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  • Cure VCP Disease, Inc.

Sara's Story

This story was pulled from a December 2020 Facebook post and was too good not to share through our blog:

Hi, I’m Sara and I have a Valosin containing protein gene mutation. (“Hi Sara.”) It’s called VCP Disease or Multi System Proteinopathy (MSP). It’s so rare that they haven’t even really settled on what to call it.

It’s a gene everyone has that’s responsible for degrading protein in our cells. It’s like that old gum commercial, “Dirty cells? Clean ‘em up!” But I don’t have the good Orbitz gum, friends. My gum is like the Fruit Stripes gum that loses its flavor and gumminess in 3 chews.

Most everyone’s in the world works correctly- but for those with a mutation, it can affect our muscles, bones, brains, and motor neurons.

It causes a variety of diseases including inclusion body myopathy, Frontotemporal dementia, Paget’s disease of the bone, Parkinson’s, and even ALS.

What this means for me is years of inexplicable minor symptoms that eventually peaked a little over a year ago at age 42.

I led an extremely active lifestyle. I was a powerlifter and Crossfitter. I had a successful career as a health insurance agent. Sitting still was a rarity for me.

In just a few months' time, my muscles have degraded to a point where standing longer than 10-15 minutes is a struggle. Washing my hair and even swallowing food and medications is tough. Plus, my hands and fingers have lost their strength and begun to curl- making opening bottles and texting cute dates a giant pain in the rear.

My workouts look differently now. I’ve replaced deadlifts and squats with blow drying my hair and holding my hands at 10 and 2 on the steering wheel. I am no longer able to work due to fatigue. No more late-night dancing, or all-day Sunday meal prepping.

Even shopping, admittedly one of my favorite pastimes, is limited to stores that I can make it through in less than 10 minutes.

And the sitting. Good goddess, there is so. much. sitting.

Instead of barbells and an office with a window, there are leg and hand braces, walkers and bed rails, and the inevitability of even more assistive devices in the future.

Rare diseases are not funded the same way that more common diseases (like cancer and Alzheimer’s) are. And without funding, hope for a treatment, much less a cure, is a pipe dream.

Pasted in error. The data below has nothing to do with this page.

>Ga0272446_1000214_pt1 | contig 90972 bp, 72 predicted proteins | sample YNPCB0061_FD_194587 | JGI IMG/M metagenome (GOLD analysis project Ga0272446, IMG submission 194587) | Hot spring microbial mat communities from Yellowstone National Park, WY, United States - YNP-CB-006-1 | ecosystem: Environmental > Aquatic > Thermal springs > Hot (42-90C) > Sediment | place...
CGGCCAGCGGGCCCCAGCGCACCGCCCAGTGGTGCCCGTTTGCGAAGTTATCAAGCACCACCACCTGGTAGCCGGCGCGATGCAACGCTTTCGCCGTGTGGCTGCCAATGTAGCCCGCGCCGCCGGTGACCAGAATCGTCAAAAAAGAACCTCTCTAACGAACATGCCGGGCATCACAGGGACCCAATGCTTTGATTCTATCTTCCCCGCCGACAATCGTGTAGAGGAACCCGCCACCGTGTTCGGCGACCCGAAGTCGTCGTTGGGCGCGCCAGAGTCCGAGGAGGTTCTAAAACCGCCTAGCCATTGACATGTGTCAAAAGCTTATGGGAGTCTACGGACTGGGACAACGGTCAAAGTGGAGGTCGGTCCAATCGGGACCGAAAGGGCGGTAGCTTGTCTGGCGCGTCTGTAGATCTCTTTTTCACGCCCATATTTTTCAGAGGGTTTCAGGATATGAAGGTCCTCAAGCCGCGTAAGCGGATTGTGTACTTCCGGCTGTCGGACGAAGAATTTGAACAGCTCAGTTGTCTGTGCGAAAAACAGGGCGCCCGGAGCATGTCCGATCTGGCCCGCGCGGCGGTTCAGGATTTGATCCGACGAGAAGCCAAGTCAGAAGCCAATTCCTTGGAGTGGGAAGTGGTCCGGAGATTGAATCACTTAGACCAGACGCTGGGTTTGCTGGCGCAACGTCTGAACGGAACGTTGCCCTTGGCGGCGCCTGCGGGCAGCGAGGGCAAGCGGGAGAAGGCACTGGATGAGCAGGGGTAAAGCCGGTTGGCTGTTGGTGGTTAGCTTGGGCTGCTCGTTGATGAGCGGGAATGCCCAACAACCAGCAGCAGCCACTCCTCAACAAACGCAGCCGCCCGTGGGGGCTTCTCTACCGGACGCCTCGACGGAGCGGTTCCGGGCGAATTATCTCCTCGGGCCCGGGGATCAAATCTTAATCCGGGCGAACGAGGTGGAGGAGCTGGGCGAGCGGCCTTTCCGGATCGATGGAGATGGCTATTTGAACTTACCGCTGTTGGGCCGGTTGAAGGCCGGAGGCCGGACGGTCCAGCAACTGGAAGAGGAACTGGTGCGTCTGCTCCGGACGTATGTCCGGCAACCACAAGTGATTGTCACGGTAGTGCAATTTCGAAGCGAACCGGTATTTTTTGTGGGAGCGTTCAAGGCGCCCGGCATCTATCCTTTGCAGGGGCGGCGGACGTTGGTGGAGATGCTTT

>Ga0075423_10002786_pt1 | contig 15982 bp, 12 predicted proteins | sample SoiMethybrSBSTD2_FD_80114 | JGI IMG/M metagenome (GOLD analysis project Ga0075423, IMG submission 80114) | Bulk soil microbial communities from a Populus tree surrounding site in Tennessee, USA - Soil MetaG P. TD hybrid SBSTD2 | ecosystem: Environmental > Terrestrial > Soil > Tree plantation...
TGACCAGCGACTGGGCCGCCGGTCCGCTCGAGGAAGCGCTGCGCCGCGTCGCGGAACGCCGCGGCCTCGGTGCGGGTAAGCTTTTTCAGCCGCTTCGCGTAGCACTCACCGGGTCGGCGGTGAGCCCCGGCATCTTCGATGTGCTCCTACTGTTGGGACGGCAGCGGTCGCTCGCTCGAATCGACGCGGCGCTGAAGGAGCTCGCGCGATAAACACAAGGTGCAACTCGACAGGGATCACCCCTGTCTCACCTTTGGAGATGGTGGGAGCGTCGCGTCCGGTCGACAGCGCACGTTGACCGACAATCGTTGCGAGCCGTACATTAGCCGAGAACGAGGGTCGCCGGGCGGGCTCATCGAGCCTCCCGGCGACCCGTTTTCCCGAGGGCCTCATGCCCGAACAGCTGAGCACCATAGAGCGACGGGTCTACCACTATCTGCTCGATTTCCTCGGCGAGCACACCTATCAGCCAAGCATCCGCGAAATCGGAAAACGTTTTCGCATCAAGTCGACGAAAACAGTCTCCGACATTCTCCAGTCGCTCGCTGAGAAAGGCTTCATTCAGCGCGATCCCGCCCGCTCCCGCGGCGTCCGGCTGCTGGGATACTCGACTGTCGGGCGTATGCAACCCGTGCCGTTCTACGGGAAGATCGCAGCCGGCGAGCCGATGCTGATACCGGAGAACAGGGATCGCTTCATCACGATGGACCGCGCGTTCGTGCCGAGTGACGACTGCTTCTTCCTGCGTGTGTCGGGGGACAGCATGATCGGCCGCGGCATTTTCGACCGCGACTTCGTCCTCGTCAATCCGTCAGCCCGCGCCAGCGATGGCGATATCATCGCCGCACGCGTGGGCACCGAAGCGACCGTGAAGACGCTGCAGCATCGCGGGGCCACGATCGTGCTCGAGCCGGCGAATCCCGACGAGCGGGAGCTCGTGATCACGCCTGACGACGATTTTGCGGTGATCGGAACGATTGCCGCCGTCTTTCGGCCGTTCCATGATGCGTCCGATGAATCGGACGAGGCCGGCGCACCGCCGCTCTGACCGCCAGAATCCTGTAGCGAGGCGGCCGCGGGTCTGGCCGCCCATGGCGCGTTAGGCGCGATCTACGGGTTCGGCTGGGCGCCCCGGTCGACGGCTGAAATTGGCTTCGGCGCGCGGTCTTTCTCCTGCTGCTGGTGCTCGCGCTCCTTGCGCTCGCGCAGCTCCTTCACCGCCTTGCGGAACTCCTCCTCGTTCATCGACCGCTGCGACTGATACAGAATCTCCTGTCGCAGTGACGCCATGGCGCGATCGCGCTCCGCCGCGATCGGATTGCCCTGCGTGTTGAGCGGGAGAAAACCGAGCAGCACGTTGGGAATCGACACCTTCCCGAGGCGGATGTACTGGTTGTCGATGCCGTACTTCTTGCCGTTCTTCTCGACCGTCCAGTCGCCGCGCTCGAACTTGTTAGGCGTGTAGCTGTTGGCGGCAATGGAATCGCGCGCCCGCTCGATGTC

Thankfully, has begun a natural history study of 20 people. The collection of this information will help our disease qualify for future treatments that are created.

The study will cost $120,000 - and it’s going to take spreading a lot of awareness to reach that goal.

I know it’s been a tough year for all of us, but I’m still asking for your help.

Giving Tuesday is right around the corner.

If you were planning on donating towards a cause this year, I ask that you consider giving towards this organization. Not only will you be helping me, and people like me, but you’ll be helping future generations before the disease begins its damage.

Life comes at you fast and is filled with changes. It’s something that 2020 has taught us all, right?

Regardless of my diagnosis and the losses associated with it, I’m grateful to have the opportunity to finally slow down and revel in the small, most important parts of life. My hope is to have more time to spend on these things- independently.

While it’s not easy to speak about, I know that sharing my story and relying on the kindness and generosity of both friends and strangers will help me continue living my best life.

Thank you for considering our cause, and for helping to spread awareness.

Love to you all.



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